The Separation of Light and Dark by Michelangelo Buonarroti

Michelangelo Buonarroti

The Separation of Light and Dark, 1511, Fresco, Sistine Chapel, Vatican City, Art Collection 2 / Alamy Stock Photo

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Order from Chaos

Commentary by
Read by Ben Quash

Most likely completed in 1512, Michelangelo’s fresco representing the Separation of Light from Darkness is the first of the nine central panels representing the story of Genesis on the Sistine Chapel ceiling. By choosing this scene as the first in the Cycle of Creation, Michelangelo conflates the separation of light from darkness in Genesis 1:4–5 with that of order from chaos in Genesis 1:1–2.

Darkness is shown as a formless void, from which white light, in perfect circles, is being wrested.

In the Bible, God’s announcement, ‘Let there be…’ (Genesis 1:3), seems to invite the world into being with a mere utterance, and Michelangelo inherited a traditional iconography that depicted an all-powerful deity effortlessly at work. Dramatically, the artist has broken from this tradition by portraying a robust figure straining with activity. His rendering of the scene celebrates the luminosity of the ordered world as something strenuously plucked from turbid gloom.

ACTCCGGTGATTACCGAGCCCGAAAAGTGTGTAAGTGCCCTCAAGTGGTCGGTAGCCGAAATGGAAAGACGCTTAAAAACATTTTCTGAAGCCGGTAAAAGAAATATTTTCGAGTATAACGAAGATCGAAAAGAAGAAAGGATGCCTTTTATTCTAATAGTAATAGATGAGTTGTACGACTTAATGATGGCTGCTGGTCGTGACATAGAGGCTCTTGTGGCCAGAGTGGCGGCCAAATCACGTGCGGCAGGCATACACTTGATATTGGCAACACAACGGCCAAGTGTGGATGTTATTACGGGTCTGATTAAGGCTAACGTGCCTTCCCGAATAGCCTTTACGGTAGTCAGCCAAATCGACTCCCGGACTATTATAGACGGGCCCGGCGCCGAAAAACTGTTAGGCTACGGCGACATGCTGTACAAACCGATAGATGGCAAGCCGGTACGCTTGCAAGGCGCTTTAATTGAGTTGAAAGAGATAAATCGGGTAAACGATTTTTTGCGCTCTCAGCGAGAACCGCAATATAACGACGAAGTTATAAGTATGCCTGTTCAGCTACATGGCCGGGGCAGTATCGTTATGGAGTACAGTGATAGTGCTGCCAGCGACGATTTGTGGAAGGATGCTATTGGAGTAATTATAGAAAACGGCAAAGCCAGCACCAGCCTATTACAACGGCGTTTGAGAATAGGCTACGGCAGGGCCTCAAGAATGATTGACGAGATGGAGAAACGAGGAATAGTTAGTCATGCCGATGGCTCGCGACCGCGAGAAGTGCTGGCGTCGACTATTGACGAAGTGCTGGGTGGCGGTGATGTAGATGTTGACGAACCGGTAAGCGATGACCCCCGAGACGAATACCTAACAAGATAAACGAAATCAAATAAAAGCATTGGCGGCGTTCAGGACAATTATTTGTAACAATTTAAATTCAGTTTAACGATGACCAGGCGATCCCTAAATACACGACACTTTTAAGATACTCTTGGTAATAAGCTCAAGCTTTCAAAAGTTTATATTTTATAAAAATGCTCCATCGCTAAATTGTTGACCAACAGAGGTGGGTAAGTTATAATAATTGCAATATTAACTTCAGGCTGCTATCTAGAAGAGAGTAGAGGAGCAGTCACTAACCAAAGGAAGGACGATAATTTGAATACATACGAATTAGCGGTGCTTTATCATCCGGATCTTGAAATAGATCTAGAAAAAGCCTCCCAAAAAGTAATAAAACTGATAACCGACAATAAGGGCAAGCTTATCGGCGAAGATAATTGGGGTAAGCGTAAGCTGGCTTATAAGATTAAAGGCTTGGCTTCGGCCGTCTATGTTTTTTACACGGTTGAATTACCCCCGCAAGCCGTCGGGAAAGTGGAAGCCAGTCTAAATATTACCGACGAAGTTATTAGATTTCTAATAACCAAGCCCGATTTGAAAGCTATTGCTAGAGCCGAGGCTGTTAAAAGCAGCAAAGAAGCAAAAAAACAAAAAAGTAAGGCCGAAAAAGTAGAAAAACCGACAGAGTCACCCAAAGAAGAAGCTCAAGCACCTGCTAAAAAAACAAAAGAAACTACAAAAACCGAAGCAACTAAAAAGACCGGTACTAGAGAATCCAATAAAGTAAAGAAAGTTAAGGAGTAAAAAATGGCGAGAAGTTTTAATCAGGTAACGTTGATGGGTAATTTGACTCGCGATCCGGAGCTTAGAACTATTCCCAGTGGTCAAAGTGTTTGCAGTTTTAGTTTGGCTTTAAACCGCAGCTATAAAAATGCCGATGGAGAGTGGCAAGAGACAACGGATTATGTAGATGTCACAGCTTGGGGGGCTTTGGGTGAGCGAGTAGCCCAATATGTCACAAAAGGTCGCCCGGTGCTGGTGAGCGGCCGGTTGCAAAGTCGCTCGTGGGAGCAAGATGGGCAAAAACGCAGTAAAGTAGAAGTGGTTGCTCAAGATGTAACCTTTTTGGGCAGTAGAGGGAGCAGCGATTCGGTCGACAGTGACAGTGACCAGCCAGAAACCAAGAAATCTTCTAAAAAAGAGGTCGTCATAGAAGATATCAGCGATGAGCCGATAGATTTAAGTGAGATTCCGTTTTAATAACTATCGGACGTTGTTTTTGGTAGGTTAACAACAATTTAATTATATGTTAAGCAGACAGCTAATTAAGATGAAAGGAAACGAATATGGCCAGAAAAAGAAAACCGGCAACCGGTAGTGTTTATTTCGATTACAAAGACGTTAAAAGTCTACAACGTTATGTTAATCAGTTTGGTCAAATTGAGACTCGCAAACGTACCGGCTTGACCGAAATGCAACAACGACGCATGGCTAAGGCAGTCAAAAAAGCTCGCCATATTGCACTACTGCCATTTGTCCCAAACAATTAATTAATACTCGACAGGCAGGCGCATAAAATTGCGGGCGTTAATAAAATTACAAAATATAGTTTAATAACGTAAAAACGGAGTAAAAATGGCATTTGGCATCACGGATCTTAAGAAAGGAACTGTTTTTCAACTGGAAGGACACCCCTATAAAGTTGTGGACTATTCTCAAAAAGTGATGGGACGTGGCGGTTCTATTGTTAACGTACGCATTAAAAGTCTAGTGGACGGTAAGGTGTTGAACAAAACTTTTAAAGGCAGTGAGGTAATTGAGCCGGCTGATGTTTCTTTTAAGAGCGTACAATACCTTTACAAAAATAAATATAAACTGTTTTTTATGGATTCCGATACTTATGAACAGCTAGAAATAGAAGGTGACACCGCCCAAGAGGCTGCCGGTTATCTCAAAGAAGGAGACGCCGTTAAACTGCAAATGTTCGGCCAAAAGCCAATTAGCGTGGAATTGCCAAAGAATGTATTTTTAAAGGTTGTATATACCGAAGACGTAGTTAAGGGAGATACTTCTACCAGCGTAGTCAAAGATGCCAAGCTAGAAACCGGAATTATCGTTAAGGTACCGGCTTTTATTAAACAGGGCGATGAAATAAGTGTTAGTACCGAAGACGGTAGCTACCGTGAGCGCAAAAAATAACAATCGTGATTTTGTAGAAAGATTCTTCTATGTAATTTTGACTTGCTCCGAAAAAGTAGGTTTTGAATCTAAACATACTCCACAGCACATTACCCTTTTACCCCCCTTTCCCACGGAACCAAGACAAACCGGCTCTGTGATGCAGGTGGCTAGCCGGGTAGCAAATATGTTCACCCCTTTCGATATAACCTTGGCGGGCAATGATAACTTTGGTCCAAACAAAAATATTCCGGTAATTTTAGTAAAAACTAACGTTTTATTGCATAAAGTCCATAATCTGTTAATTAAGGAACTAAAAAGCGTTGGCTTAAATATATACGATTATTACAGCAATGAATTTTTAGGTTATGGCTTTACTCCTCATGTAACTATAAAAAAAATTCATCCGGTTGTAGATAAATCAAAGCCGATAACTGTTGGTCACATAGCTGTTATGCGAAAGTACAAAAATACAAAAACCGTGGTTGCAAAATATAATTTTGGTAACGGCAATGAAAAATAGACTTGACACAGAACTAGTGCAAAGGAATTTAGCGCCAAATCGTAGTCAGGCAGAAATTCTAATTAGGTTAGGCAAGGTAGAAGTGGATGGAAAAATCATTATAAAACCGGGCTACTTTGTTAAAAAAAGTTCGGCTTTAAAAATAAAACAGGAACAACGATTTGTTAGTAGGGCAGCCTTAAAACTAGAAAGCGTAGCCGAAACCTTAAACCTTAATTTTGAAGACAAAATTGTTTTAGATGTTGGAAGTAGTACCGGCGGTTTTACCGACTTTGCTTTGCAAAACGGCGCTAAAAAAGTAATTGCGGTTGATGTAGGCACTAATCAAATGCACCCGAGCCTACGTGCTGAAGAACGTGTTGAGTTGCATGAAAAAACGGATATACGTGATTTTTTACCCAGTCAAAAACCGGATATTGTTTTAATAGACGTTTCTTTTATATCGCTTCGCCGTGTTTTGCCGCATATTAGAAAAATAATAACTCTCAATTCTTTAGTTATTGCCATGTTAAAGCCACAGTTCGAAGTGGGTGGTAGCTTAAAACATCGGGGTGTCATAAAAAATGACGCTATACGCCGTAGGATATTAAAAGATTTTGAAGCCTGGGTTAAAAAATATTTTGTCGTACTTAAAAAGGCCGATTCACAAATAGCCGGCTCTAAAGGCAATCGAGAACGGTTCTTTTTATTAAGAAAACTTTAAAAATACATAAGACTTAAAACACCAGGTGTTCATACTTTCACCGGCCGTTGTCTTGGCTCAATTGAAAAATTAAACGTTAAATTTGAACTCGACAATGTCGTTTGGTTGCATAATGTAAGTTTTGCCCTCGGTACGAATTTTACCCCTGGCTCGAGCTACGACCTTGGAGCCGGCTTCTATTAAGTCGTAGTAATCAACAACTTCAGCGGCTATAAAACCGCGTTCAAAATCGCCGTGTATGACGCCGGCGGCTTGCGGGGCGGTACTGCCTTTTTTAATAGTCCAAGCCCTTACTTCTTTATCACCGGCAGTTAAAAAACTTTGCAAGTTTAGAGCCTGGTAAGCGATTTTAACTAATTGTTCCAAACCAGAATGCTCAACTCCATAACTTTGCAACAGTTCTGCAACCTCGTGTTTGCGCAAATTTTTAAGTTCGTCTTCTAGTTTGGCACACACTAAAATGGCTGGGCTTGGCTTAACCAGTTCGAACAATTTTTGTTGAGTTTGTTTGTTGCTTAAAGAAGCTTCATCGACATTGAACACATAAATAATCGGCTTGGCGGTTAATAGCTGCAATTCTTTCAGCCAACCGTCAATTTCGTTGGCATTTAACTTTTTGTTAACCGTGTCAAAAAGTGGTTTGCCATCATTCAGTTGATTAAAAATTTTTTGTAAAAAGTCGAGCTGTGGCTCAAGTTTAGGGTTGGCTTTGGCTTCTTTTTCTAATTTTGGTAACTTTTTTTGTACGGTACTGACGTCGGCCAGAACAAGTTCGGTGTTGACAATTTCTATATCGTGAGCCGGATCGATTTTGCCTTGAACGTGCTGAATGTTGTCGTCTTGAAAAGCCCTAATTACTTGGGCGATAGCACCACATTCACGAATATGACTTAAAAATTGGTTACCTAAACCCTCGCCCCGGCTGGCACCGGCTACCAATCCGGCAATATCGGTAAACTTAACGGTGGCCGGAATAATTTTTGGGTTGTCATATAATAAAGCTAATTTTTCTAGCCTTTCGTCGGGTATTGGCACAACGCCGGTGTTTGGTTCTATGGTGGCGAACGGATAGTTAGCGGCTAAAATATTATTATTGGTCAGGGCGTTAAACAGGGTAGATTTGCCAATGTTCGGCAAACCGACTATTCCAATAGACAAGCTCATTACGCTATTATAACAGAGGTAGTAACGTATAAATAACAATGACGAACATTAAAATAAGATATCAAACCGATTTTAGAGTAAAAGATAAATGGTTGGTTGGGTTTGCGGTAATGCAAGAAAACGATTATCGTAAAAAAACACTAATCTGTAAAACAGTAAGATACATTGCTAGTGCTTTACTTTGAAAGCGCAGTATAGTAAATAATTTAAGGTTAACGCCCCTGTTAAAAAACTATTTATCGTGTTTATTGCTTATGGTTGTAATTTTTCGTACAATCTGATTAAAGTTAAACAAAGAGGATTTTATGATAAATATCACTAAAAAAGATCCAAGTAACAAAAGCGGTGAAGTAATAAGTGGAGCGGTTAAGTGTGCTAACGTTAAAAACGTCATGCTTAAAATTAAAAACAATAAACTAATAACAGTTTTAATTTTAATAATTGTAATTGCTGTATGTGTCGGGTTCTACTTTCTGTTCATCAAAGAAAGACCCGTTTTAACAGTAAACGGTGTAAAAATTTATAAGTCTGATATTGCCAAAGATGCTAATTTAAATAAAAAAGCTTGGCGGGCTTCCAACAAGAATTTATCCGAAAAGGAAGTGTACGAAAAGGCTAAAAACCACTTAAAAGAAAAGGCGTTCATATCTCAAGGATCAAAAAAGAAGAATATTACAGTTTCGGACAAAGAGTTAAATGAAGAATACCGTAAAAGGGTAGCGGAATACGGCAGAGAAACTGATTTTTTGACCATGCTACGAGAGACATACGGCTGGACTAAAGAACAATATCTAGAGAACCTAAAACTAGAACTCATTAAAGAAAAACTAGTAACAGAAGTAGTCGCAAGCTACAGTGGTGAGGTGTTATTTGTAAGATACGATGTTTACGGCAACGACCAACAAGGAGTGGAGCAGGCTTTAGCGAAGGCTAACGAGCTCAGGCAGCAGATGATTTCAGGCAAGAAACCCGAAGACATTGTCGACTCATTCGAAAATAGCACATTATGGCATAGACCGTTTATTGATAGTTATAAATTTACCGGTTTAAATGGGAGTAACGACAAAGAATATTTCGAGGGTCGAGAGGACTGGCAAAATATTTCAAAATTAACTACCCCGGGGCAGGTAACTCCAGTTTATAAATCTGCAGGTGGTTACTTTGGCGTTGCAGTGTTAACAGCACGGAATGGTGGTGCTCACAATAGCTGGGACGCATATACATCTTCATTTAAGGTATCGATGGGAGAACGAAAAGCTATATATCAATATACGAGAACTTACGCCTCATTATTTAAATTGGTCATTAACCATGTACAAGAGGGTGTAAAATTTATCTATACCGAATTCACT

Michelangelo’s great challenge here was to represent an almost unimaginable event with no obvious corresponding physical action. After all, God’s power to create from nothing (ex nihilo) is not imitable by any human creature.

For a skilled artist however, the generation of form, of light, and of darkness is an essential professional skill. It is arguably the primary work of any figurative painter and especially of one who endeavours to create the seen from the unseen, the perceptible from the invisible. God created form out of chaos and summoned light out of darkness. The painter must generate light from pigments to both shape and illuminate a pictorial world. In both cases, the act of creation can be explored as an act of bringing order to the world—of creating a ‘whole’ out of a chaotic mass—and of illuminating that world.

Accordingly, we are asked to imagine Michelangelo’s God-creator as an active, virile ‘painter’. His whole body exerts itself to push the chaos and darkness away.

In representing God the Father in this way, Michelangelo imbues the biblical text and God’s actions with the emotional and physical effort of an earthly artist like himself.



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